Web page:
Catalyst for regeneration that has brought a welcome boost to Stoke-on-Trent

Fifty percent of the building is still used by Burleigh for its production.
Fifty percent of the building is still used by Burleigh for its production. · Credit: Tim Crocker

Feilden Clegg Bradley Studios for The Prince’s Regeneration Trust

Burslem, Stoke-on-Trent

 

Middleport Pottery has been the home of the Burleigh potteries since its construction in 1888. Yet by 2010 the buildings were in such poor condition that the business was in threat of closure. The Prince’s Regeneration Trust (PRT) stepped in to save the grade II* listed pottery and embarked on a programme of repairs, re-servicing and interventions to facilitate new uses and kickstart start local regeneration. The project won a place on the MacEwen Award shortlist for creating training opportunities and an excellent volunteer culture, as well as being sensitively completed by architect Feilden Clegg Bradley Studios (FCBS). It also opens previously closed areas to the public.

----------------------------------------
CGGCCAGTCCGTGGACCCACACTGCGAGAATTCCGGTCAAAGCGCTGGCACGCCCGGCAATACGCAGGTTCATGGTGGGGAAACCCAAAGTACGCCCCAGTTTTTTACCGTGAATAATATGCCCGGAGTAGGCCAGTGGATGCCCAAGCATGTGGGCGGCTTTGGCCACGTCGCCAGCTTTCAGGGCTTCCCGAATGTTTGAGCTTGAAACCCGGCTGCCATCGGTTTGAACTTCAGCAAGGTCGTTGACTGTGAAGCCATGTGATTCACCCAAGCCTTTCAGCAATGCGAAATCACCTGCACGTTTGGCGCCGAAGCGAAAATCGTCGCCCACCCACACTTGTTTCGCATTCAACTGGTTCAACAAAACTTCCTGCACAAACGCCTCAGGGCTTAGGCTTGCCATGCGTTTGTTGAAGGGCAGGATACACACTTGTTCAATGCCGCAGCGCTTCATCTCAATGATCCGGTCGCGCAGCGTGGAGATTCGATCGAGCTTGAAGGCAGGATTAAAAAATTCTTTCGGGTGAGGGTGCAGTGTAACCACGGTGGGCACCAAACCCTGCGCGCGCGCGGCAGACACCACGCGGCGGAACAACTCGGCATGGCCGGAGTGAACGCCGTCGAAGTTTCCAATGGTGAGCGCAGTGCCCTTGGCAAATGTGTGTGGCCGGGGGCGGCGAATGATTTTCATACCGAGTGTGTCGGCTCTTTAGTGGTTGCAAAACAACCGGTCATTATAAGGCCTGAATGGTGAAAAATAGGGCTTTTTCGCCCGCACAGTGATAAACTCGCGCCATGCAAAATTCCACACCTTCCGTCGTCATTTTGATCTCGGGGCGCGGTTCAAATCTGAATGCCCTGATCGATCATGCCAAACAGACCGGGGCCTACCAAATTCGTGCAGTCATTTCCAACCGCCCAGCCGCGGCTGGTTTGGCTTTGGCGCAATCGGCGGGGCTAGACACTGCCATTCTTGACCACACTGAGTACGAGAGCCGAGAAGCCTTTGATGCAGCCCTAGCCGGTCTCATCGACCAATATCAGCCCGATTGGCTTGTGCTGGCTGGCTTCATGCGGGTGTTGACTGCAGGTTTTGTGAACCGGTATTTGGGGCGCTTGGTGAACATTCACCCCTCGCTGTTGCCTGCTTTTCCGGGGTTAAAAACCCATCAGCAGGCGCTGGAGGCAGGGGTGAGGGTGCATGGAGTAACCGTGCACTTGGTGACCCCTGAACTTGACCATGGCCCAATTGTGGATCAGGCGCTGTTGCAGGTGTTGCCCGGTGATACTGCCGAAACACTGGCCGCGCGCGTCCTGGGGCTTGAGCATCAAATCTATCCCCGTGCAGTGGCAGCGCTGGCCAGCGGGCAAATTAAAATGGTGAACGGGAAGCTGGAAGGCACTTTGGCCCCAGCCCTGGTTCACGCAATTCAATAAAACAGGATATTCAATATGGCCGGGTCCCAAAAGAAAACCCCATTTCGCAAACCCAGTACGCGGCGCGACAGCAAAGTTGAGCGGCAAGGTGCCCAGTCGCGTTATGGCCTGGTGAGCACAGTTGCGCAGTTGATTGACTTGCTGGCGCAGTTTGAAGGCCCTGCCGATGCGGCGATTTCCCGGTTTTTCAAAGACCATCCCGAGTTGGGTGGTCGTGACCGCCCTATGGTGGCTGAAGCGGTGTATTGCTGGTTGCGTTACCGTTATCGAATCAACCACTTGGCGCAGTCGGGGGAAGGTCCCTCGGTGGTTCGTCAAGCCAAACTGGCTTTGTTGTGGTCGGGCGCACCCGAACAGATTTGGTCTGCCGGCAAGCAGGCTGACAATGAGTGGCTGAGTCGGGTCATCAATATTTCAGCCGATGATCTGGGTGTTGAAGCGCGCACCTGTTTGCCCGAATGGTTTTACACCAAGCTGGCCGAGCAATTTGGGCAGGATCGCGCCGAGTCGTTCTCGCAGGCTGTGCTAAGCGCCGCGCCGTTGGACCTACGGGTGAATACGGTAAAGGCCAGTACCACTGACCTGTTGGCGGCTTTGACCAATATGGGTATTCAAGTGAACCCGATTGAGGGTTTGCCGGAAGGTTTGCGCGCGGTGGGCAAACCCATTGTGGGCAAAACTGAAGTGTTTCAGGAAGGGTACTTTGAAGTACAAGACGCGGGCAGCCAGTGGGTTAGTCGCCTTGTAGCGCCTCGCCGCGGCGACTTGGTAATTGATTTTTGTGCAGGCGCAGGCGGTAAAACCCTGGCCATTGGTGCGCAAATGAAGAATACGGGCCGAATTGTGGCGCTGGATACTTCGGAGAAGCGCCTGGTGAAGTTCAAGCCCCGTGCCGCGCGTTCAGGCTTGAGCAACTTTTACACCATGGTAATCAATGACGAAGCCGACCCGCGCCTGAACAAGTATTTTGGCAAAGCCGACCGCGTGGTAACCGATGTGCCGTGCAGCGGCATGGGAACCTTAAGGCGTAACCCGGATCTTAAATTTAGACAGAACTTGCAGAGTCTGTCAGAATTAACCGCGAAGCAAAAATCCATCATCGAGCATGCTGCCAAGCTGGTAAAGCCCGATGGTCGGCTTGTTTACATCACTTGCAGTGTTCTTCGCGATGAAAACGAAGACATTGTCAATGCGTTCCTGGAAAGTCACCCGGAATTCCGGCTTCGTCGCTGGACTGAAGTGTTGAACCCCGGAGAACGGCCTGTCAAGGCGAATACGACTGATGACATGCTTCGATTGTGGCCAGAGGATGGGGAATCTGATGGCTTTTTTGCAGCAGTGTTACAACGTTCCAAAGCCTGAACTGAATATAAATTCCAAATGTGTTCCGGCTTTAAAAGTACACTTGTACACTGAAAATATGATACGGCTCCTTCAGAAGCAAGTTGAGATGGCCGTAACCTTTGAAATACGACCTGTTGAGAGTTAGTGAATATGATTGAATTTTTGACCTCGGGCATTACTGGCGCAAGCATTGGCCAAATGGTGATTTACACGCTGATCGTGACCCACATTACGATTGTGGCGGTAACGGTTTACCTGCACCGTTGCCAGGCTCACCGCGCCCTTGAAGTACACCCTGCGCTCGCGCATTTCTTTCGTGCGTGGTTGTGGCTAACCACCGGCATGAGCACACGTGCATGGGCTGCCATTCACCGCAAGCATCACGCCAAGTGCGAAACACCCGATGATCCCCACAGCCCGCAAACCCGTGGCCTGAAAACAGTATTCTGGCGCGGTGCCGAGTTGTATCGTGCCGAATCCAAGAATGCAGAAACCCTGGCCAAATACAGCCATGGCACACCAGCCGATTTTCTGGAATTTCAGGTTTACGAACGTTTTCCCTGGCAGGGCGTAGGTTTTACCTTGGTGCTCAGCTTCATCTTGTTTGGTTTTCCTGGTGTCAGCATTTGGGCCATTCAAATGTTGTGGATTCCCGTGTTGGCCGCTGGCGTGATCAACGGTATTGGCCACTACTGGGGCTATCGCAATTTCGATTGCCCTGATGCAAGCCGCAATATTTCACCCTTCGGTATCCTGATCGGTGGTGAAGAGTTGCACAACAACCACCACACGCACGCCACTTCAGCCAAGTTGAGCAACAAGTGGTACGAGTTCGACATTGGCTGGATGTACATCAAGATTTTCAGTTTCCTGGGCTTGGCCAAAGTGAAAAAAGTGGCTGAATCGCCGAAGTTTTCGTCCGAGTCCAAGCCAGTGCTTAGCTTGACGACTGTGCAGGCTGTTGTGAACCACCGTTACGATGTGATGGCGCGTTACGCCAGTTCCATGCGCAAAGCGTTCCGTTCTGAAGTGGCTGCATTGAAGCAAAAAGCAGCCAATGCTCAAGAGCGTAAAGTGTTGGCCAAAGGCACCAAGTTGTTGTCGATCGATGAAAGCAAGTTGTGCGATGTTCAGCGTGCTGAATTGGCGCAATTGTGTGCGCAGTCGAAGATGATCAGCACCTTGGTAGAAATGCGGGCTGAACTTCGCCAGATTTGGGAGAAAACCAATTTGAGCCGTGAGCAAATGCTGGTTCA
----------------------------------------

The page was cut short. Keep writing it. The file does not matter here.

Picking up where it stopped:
Opportunities to train in traditional building training techniques were provided as part of the works, including placements for the Prince’s Foundation for Building Community craft apprentices. A ‘Get into Construction Programme’ with the Prince’s Trust was also run to give 12 young unemployed people a taster in traditional construction techniques. This led to three trainees being taken on as apprentices with the contractor William Anelay.

  • The project has restored the 1888 Victorian factory building.
    The project has restored the 1888 Victorian factory building. · Credit: Tim Crocker
  • Open weekend for local people, September 2013.
    Open weekend for local people, September 2013. · Credit: Twistedmind Photography
  • Middleport Pottery 'Get into Construction' trainees.
    Middleport Pottery 'Get into Construction' trainees. · Credit: The Prince's Regeneration Trust

Throughout the project the trust held open days so local people could see the project progressing, and ran an oral history project in which local elderly people shared their memories of the pottery. Footage is now part of the visitor experience, while the project has created community space which can be hired.

‘Stoke-on-Trent could do with a few more prizes,’ commented judge Matthew Taylor.


Return to the MacEwen shortlist home page